PennFuture Blog

Our Perspectives on the Latest Issues

In the Midst of a Democracy Emergency

The United States, and by extension Pennsylvania, is in the midst of a democracy emergency.

Our public institutions are weak, the image of a stable American republic is in tatters, and basic tenets of our constitution—the ability for all citizens to freely vote, for those votes to be fairly counted, and results of the election to lead to a peaceful transition of power—has been undermined. 

While PennFuture remains, first and foremost, a beacon for environmental leadership and protection in Pennsylvania, we would not be true to our mission if we didn’t stand up and emphatically oppose efforts to undercut the democracy we require to ensure clean air, clean water, abundant green spaces, and a stable climate. We stand with all of civil society against the violent sedition, conspiracy theories, and fomenting of hate that has gripped our communities and politics.

PennFuture has now weighed in against elected officials who have breached the trust of the people. Elected officials in our state are propagating and participating in the lie that Pennsylvania’s November 2020 election was fraudulent. President Donald Trump has taken that lie to the point of inciting riot, mayhem and insurrection against American Democracy on January 6, 2021. 

When we crafted our media statement around the insurrection, we knew the statement would be different, and the focus would be different, because this moment in time is one of the most appalling and dangerous in our history.  

This moment also lays bare the interconnectedness of our frail democracy with the systemic environmental injustices holding back countless communities around the Commonwealth. The gross racial double standard applied by law enforcement was egregiously on display on January 6.  So was the evidence of white supremacists among President Trump’s supporters, and the overtly racist aspects of Trump's doctrine of “American Carnage.”

The trauma felt by people of color in the aftermath of January 6, simply put, cannot be shared by white America. People of color in this country have not lived the same American experience lived by whites because this country’s original sin of slavery, inequality and race relations still have not been reckoned with. Now we endeavor to attempt that reckoning, and January 6 is the latest manifestation of how hard this will and needs to be. We must try harder to open and hold fast to a space for people of color to speak in this moment.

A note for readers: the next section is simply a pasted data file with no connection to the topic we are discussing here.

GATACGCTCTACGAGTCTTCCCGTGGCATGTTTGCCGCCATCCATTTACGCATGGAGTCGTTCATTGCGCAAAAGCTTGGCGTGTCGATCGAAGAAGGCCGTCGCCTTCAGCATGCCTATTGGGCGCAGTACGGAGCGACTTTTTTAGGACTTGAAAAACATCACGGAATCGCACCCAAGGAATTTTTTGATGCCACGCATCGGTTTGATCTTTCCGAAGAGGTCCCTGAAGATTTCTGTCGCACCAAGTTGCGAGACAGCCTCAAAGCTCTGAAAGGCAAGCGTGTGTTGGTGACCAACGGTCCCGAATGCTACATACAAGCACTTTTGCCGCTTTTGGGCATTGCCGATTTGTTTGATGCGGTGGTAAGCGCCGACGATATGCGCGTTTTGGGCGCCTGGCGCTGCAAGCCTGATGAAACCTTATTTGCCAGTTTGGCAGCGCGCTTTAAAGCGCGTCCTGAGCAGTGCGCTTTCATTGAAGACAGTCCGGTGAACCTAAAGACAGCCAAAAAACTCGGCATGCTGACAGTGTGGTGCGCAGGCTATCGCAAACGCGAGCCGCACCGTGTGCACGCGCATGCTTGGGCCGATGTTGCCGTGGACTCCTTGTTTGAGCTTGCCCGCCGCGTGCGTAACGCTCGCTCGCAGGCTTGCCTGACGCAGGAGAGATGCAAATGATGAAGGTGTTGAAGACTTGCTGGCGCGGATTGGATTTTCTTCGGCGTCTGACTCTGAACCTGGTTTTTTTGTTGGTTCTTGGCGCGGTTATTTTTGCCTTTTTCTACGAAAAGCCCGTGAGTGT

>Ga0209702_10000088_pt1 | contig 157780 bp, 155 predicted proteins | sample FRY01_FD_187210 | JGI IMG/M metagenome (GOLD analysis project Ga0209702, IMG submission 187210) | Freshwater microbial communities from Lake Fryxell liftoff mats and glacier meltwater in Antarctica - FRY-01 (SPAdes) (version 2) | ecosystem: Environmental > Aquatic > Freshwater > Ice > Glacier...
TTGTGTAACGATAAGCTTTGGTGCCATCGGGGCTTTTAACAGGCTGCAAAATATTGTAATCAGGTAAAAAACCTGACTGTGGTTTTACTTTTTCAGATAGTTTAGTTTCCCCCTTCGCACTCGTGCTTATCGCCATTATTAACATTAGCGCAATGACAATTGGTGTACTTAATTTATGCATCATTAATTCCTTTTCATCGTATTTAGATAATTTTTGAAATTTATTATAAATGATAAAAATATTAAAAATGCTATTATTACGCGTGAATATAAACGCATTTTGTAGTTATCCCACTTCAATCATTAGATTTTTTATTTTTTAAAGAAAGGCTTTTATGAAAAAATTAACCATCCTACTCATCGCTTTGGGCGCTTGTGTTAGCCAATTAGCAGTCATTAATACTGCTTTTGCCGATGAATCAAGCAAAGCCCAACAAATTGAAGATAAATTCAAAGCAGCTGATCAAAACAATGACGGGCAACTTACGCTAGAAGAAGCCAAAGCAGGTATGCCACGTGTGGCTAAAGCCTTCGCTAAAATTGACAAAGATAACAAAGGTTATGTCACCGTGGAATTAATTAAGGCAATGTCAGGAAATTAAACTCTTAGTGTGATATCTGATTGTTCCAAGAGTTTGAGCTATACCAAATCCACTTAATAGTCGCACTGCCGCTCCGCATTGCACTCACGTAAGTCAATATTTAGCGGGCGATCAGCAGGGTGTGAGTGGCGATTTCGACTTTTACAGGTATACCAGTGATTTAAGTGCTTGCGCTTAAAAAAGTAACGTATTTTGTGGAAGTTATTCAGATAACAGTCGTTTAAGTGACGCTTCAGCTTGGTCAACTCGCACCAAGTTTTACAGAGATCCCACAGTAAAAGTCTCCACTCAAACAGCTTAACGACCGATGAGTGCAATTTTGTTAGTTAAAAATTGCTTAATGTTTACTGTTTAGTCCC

Our country is balancing on a razor edge. On one side is unity; on the other side is violence, and deeper division. Since the November election, I have struggled with the question of how PennFuture can do its work in a state so deeply divided. Racism divides us, and we are taking imperfect steps as an organization to deal with this. The partisan divide is fueling so many problems and we are grateful that many lawmakers talk to us and listen to our concerns.  

There is an urban and rural divide. Over the years, I have done a lot of conservation work in more rural communities of our state. I know at one time there were strongly held and shared values around land, air, water and wildlife across the political and geographic spectrum— will we ever share those values again?  

There is also a divide between what our state Constitution says and how it is carried out by elected officials, residents, and corporations. Our mission is tethered to the Pennsylvania Constitution, specifically Article 1, Section 27, the Environmental Rights Amendment that states:

The people have a right to clean air, pure water, and to the preservation of the natural, scenic, historic and esthetic values of the environment. Pennsylvania’s public natural resources are the common property of all the people, including generations yet to come. As trustee of these resources, the Commonwealth shall conserve and maintain them for the benefit of all the people.

Bluntly, we have made little progress in ensuring this guarantee is the law of the land.

PennFuture’s theory of change relies on the state and nation having in place a majority of elected officials who are pro-environment and who share that value with our organization. For those majorities to occur, our values as an organization need to be shared with voters, participating in an intact democracy.

PennFuture’s Civic Engagement program—Democracy for All—reaches out to those voters or those eligible to vote and endeavors to open our organization to those voices, particularly in communities of color, but the trust gap is real.  

The democracy emergency is real; fraught race relations are real; so is the climate emergency, and the public health emergency in our communities unjustly burdened with pollution. As the country transitions from an unapologetically anti-environmental and anti-regulatory administration to the Biden administration, one that blessedly already is taking major steps to affirm the seriousness of global climate change and the need to transition without further delay to a cleaner energy, you can expect PennFuture to continue to speak up about these interconnected emergencies.  

On a personal note, as a lifelong activist, silence from the advocacy organization I came to lead was not an option after January 6. I’ve offered my assurance about our mission, and rationale about why we must focus where we are. 

At the end of the day, though, it must be said that we act because it is simply the right thing to do.

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